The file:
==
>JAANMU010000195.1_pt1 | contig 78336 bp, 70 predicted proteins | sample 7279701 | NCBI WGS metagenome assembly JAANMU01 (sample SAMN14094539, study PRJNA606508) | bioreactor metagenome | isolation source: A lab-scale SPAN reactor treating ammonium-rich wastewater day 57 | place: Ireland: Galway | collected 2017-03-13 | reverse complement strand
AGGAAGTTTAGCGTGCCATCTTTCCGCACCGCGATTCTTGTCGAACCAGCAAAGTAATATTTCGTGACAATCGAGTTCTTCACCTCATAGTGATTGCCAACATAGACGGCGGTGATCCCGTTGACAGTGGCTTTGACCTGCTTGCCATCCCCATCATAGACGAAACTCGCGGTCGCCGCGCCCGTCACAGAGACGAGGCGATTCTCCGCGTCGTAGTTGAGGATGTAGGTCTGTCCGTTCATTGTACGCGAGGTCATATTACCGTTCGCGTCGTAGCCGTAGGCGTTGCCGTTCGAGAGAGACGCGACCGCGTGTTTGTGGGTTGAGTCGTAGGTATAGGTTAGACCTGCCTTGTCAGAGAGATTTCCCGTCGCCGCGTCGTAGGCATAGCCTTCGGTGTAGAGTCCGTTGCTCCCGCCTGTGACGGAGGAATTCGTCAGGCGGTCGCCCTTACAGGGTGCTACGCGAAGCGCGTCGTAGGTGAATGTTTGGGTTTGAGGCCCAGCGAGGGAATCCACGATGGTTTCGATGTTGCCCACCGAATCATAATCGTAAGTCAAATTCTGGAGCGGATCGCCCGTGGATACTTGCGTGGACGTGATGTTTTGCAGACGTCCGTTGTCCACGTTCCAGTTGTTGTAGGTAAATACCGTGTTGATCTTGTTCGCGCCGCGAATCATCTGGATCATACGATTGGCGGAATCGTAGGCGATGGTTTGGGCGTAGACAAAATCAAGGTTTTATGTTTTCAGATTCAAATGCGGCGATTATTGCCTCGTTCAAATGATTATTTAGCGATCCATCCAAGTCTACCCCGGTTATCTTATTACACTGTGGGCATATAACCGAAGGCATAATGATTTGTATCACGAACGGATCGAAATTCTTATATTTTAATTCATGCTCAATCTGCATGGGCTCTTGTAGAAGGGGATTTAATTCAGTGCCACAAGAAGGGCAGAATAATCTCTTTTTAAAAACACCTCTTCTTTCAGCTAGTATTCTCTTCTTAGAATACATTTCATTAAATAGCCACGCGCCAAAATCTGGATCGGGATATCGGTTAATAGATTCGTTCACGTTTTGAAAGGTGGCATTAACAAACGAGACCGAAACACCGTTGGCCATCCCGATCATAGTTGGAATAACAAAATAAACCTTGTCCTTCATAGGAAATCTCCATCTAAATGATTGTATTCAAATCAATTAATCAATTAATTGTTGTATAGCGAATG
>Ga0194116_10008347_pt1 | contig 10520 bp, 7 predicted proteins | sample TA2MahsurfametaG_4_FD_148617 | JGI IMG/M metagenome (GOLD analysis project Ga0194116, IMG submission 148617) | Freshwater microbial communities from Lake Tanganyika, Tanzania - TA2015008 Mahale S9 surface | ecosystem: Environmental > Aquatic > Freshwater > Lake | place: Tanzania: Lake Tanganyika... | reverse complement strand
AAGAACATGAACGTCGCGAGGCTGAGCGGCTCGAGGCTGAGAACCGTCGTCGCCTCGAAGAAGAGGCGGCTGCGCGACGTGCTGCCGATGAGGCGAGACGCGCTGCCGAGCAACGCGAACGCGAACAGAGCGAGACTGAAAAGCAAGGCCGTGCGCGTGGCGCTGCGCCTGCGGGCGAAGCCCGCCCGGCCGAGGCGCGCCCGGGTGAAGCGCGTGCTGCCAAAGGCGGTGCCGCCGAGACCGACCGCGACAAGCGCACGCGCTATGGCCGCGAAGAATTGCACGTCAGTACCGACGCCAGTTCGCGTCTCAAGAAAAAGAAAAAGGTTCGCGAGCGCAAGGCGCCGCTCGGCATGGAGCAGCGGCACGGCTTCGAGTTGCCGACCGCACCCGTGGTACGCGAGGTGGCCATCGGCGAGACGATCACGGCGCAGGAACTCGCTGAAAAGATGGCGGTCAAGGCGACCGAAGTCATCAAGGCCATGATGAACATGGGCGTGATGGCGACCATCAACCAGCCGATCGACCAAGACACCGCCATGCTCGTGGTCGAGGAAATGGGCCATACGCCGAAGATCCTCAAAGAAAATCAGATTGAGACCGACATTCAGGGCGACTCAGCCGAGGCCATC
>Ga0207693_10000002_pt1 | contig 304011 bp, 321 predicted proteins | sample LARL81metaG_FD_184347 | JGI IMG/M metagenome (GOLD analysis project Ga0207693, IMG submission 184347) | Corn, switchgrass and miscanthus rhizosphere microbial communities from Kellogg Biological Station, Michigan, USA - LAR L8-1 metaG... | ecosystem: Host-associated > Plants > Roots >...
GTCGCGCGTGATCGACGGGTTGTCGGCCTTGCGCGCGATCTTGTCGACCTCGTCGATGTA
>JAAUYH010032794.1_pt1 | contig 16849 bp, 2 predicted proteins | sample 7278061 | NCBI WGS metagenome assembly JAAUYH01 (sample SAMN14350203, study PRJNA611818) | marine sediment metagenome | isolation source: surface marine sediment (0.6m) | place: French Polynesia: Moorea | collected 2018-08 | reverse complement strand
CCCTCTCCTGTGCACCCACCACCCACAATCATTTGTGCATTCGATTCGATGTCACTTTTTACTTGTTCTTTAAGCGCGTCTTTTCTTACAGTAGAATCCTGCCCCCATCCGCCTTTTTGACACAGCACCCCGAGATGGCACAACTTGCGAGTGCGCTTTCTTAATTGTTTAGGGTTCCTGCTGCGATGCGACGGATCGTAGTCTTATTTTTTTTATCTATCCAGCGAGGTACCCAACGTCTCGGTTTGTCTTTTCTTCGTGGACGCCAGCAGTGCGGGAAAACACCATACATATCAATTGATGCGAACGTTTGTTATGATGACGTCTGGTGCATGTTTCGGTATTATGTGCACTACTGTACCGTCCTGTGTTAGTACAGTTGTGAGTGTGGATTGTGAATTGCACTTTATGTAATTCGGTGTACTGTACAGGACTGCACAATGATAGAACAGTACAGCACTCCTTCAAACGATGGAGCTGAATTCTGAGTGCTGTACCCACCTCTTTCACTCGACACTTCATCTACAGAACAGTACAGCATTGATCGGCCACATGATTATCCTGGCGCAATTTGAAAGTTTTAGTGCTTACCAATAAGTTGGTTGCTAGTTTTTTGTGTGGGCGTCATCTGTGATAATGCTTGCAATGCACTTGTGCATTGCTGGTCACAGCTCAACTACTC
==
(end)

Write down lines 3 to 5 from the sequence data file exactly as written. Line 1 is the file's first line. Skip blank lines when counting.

>Ga0194116_10008347_pt1 | contig 10520 bp, 7 predicted proteins | sample TA2MahsurfametaG_4_FD_148617 | JGI IMG/M metagenome (GOLD analysis project Ga0194116, IMG submission 148617) | Freshwater microbial communities from Lake Tanganyika, Tanzania - TA2015008 Mahale S9 surface | ecosystem: Environmental > Aquatic > Freshwater > Lake | place: Tanzania: Lake Tanganyika... | reverse complement strand
AAGAACATGAACGTCGCGAGGCTGAGCGGCTCGAGGCTGAGAACCGTCGTCGCCTCGAAGAAGAGGCGGCTGCGCGACGTGCTGCCGATGAGGCGAGACGCGCTGCCGAGCAACGCGAACGCGAACAGAGCGAGACTGAAAAGCAAGGCCGTGCGCGTGGCGCTGCGCCTGCGGGCGAAGCCCGCCCGGCCGAGGCGCGCCCGGGTGAAGCGCGTGCTGCCAAAGGCGGTGCCGCCGAGACCGACCGCGACAAGCGCACGCGCTATGGCCGCGAAGAATTGCACGTCAGTACCGACGCCAGTTCGCGTCTCAAGAAAAAGAAAAAGGTTCGCGAGCGCAAGGCGCCGCTCGGCATGGAGCAGCGGCACGGCTTCGAGTTGCCGACCGCACCCGTGGTACGCGAGGTGGCCATCGGCGAGACGATCACGGCGCAGGAACTCGCTGAAAAGATGGCGGTCAAGGCGACCGAAGTCATCAAGGCCATGATGAACATGGGCGTGATGGCGACCATCAACCAGCCGATCGACCAAGACACCGCCATGCTCGTGGTCGAGGAAATGGGCCATACGCCGAAGATCCTCAAAGAAAATCAGATTGAGACCGACATTCAGGGCGACTCAGCCGAGGCCATC
>Ga0207693_10000002_pt1 | contig 304011 bp, 321 predicted proteins | sample LARL81metaG_FD_184347 | JGI IMG/M metagenome (GOLD analysis project Ga0207693, IMG submission 184347) | Corn, switchgrass and miscanthus rhizosphere microbial communities from Kellogg Biological Station, Michigan, USA - LAR L8-1 metaG... | ecosystem: Host-associated > Plants > Roots >...